Gupta et al18 compared long-term disease-related outcomes and late radiation morbidity between IMRT and 3D-CRT in head and neck squamous cell carcinoma (HNSCC) in a prospective RCT. The primary endpoint was the incidence of physician rated acute salivary gland toxicity (≥grade 2). Secondary endpoints included other acute toxicity (mucositis, dermatitis, dysphagia), late radiation morbidity, patterns of failure, loco-regional disease status, and OS. Patients (n=60) who were previously untreated and had early to moderately advanced non-metastatic squamous carcinoma of the oropharynx, larynx, or hypopharynx planned for comprehensive irradiation of primary site and bilateral neck nodes were randomly assigned to either IMRT or 3D-CRT. Treatment consisted of 6MV photons to a total dose of 70 Gy/35 fractions over 7 weeks (3D-CRT) or 66 Gy/30 fractions over 6 weeks (IMRT). At a median follow-up of 140 months for surviving patients, 10-year Kaplan-Meier estimates of locoregional control (LRC), PFS, and OS with 95% confidence interval were 73.6%, 45.2%, and 50.3% respectively. There were no significant differences in 10-year disease-related outcomes between 3D-CRT and IMRT for LRC 79.2% vs 68.7%; PFS 41.3% vs 48.6%; or OS 44.9% vs 55.0%. Significantly lesser proportion of patients in the IMRT arm experienced ≥ grade 2 late xerostomia and subcutaneous fibrosis at all time-points. At longer follow-up, fewer patients remained evaluable for late radiation toxicity reducing statistical power and precision. The authors concluded IMRT provides sustained clinically meaningful benefit compared to 3D-CRT in reducing the late morbidity of radiation without compromising disease-related outcomes in long-term survivors of non-nasopharyngeal HNSCC. Limitations include lack of blinding to treatment arm and small study size with even much lesser numbers on long-term follow-up (between 5 and 10 years).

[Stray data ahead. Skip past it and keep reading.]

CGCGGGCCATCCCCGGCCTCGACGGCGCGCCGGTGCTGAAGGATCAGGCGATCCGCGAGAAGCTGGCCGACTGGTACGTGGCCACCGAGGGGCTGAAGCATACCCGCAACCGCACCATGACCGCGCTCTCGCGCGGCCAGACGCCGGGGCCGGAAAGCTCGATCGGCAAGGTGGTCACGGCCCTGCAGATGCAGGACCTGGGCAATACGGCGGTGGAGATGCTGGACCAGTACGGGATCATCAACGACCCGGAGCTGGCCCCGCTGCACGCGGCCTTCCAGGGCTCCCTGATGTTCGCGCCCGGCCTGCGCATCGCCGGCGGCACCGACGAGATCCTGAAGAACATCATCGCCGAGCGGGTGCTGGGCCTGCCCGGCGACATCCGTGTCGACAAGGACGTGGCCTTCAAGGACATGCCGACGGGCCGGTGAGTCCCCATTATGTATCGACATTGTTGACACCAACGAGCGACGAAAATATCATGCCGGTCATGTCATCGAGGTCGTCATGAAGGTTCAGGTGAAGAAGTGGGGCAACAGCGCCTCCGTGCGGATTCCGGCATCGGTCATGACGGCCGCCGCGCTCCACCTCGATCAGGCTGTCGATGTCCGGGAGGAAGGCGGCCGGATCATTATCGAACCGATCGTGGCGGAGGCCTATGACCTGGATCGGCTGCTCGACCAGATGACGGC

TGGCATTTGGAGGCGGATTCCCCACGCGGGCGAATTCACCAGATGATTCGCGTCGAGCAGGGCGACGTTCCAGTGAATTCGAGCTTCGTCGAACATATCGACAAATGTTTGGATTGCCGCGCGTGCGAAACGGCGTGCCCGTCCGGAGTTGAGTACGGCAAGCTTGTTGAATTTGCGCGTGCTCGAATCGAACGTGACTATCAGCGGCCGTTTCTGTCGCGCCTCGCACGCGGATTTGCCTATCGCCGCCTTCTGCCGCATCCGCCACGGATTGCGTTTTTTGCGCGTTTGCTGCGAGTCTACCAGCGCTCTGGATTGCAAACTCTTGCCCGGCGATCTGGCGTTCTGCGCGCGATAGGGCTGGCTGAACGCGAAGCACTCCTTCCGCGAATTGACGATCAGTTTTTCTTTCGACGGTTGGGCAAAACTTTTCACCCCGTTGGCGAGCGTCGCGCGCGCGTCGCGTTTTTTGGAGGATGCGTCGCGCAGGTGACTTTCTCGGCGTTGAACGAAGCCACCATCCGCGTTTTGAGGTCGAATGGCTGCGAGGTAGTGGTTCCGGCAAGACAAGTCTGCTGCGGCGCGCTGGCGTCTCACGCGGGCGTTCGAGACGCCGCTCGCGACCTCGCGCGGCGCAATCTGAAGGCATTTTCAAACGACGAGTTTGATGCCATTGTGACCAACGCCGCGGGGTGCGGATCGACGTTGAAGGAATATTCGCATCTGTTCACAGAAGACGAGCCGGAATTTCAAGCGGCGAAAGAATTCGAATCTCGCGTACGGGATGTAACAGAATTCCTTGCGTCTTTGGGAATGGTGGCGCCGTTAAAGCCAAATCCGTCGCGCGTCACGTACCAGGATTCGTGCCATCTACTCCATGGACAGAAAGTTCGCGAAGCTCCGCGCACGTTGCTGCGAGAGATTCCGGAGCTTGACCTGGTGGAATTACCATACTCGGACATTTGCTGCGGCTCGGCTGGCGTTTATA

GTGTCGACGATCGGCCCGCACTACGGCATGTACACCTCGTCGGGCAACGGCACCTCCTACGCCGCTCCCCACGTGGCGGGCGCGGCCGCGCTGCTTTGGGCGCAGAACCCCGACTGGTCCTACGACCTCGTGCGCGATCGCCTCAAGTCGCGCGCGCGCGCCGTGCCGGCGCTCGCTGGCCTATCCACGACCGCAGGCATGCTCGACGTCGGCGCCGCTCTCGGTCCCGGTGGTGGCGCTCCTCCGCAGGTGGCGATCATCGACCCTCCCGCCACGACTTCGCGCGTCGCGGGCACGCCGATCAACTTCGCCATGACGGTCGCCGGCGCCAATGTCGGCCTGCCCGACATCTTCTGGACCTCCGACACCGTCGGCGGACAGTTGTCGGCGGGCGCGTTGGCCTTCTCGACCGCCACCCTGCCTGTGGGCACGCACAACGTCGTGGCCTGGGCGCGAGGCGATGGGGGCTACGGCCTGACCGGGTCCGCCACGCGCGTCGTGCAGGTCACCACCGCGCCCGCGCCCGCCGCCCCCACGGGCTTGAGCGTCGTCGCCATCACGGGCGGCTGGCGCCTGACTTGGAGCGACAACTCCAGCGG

In 2018, the International Lymphoma Radiation Oncology Group conducted a literature review and developed guidelines covering staging, work-up, and RT management of patients with plasma cell neoplasms. With a localized plasmacytoma in the bone or in extramedullary (extraosseous) soft tissues, definitive RT is the standard treatment. It provides long-term LC in solitary bone plasmacytomas and is potentially curative in the extramedullary cases. On the basis of comparative treatment planning (comparison dose-volume histogram) and determination of the priority of the OARs to protect, the radiation oncology team should make a clinical judgment as to which treatment technique to use. In some situations, more conformal techniques such as IMRT, helical-IMRT, or VMAT approaches may offer significantly better sparing of critical normal structures, usually at the cost of a larger total volume of normal tissue irradiated, but with a lower dose.19